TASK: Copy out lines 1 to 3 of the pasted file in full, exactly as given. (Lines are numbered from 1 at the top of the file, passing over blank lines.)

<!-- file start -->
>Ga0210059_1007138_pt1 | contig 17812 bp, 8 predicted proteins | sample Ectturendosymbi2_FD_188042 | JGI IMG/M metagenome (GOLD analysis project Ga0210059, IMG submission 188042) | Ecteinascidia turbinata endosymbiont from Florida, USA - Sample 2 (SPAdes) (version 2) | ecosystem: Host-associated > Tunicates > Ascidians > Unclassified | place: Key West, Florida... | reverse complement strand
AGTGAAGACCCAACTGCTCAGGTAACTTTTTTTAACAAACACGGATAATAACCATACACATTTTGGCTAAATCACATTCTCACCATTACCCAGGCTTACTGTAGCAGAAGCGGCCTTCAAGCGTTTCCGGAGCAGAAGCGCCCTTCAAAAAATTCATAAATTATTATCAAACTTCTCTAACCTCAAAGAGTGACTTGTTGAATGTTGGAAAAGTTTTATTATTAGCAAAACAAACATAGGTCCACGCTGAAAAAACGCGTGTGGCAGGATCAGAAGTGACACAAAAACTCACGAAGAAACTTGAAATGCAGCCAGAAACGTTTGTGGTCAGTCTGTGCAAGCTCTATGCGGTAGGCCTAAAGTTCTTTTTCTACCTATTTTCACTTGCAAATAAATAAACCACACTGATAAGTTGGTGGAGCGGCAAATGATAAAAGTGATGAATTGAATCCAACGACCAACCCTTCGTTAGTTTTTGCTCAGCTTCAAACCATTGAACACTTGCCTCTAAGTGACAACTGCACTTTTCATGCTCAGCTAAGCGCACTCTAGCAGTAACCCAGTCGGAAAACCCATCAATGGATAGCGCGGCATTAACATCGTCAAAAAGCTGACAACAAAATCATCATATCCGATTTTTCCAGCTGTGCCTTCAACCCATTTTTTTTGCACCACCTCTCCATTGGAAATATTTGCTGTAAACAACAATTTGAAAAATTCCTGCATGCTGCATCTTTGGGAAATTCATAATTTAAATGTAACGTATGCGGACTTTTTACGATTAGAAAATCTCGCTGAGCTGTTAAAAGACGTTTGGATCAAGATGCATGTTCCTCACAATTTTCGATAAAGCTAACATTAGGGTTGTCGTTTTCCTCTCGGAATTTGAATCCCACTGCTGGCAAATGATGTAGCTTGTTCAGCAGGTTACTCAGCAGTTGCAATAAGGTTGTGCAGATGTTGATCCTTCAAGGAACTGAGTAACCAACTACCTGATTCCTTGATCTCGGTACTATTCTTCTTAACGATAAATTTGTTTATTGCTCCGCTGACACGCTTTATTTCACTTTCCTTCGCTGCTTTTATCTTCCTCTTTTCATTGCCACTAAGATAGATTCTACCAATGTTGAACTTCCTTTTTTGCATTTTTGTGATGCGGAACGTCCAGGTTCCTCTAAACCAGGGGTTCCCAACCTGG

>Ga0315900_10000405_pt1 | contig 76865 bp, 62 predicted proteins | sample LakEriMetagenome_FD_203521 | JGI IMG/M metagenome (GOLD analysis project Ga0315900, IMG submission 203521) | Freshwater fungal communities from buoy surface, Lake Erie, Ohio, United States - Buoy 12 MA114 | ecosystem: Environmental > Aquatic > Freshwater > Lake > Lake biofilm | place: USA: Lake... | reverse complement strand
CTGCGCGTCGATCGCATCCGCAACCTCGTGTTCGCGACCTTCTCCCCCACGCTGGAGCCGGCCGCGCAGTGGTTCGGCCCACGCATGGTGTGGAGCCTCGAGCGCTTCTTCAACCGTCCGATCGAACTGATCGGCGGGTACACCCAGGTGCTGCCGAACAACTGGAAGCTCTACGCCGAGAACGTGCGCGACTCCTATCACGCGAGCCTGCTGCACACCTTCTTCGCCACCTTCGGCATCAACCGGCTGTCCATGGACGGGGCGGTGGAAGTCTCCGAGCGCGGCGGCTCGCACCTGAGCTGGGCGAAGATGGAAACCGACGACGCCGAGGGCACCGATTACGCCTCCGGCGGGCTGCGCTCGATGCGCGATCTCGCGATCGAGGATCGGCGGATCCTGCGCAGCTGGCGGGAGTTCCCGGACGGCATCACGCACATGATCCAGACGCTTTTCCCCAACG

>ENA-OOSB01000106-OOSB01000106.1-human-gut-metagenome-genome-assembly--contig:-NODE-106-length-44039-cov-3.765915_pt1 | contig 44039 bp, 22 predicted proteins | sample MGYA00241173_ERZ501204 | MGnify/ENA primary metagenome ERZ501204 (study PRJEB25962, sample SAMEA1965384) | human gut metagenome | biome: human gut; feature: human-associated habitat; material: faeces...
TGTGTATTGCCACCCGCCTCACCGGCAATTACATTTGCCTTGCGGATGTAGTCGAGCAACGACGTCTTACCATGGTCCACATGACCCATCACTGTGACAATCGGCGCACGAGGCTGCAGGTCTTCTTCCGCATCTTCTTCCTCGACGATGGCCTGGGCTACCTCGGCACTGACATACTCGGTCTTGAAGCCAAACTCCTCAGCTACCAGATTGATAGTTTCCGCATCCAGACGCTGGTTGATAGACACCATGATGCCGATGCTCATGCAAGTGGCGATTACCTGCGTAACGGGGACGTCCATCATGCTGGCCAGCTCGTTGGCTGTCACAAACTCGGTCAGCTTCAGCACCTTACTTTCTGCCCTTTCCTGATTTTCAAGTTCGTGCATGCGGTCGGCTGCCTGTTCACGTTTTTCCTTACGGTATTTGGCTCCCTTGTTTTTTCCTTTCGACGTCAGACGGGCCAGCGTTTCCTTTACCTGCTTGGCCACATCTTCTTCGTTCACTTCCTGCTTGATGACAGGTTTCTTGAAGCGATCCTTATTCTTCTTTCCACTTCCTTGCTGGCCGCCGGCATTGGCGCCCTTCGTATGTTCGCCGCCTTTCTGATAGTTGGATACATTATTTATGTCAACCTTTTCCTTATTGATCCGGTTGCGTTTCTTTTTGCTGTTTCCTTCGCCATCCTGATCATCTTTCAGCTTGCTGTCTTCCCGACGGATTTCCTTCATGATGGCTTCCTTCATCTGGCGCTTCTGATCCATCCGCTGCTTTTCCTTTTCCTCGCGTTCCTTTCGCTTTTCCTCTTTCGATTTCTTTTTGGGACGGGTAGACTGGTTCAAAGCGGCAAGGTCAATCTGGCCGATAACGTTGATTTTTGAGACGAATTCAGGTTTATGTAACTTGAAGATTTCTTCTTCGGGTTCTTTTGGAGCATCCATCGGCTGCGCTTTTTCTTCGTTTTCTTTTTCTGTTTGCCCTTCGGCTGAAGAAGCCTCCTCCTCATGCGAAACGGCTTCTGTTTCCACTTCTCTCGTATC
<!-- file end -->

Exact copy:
>Ga0210059_1007138_pt1 | contig 17812 bp, 8 predicted proteins | sample Ectturendosymbi2_FD_188042 | JGI IMG/M metagenome (GOLD analysis project Ga0210059, IMG submission 188042) | Ecteinascidia turbinata endosymbiont from Florida, USA - Sample 2 (SPAdes) (version 2) | ecosystem: Host-associated > Tunicates > Ascidians > Unclassified | place: Key West, Florida... | reverse complement strand
AGTGAAGACCCAACTGCTCAGGTAACTTTTTTTAACAAACACGGATAATAACCATACACATTTTGGCTAAATCACATTCTCACCATTACCCAGGCTTACTGTAGCAGAAGCGGCCTTCAAGCGTTTCCGGAGCAGAAGCGCCCTTCAAAAAATTCATAAATTATTATCAAACTTCTCTAACCTCAAAGAGTGACTTGTTGAATGTTGGAAAAGTTTTATTATTAGCAAAACAAACATAGGTCCACGCTGAAAAAACGCGTGTGGCAGGATCAGAAGTGACACAAAAACTCACGAAGAAACTTGAAATGCAGCCAGAAACGTTTGTGGTCAGTCTGTGCAAGCTCTATGCGGTAGGCCTAAAGTTCTTTTTCTACCTATTTTCACTTGCAAATAAATAAACCACACTGATAAGTTGGTGGAGCGGCAAATGATAAAAGTGATGAATTGAATCCAACGACCAACCCTTCGTTAGTTTTTGCTCAGCTTCAAACCATTGAACACTTGCCTCTAAGTGACAACTGCACTTTTCATGCTCAGCTAAGCGCACTCTAGCAGTAACCCAGTCGGAAAACCCATCAATGGATAGCGCGGCATTAACATCGTCAAAAAGCTGACAACAAAATCATCATATCCGATTTTTCCAGCTGTGCCTTCAACCCATTTTTTTTGCACCACCTCTCCATTGGAAATATTTGCTGTAAACAACAATTTGAAAAATTCCTGCATGCTGCATCTTTGGGAAATTCATAATTTAAATGTAACGTATGCGGACTTTTTACGATTAGAAAATCTCGCTGAGCTGTTAAAAGACGTTTGGATCAAGATGCATGTTCCTCACAATTTTCGATAAAGCTAACATTAGGGTTGTCGTTTTCCTCTCGGAATTTGAATCCCACTGCTGGCAAATGATGTAGCTTGTTCAGCAGGTTACTCAGCAGTTGCAATAAGGTTGTGCAGATGTTGATCCTTCAAGGAACTGAGTAACCAACTACCTGATTCCTTGATCTCGGTACTATTCTTCTTAACGATAAATTTGTTTATTGCTCCGCTGACACGCTTTATTTCACTTTCCTTCGCTGCTTTTATCTTCCTCTTTTCATTGCCACTAAGATAGATTCTACCAATGTTGAACTTCCTTTTTTGCATTTTTGTGATGCGGAACGTCCAGGTTCCTCTAAACCAGGGGTTCCCAACCTGG

>Ga0315900_10000405_pt1 | contig 76865 bp, 62 predicted proteins | sample LakEriMetagenome_FD_203521 | JGI IMG/M metagenome (GOLD analysis project Ga0315900, IMG submission 203521) | Freshwater fungal communities from buoy surface, Lake Erie, Ohio, United States - Buoy 12 MA114 | ecosystem: Environmental > Aquatic > Freshwater > Lake > Lake biofilm | place: USA: Lake... | reverse complement strand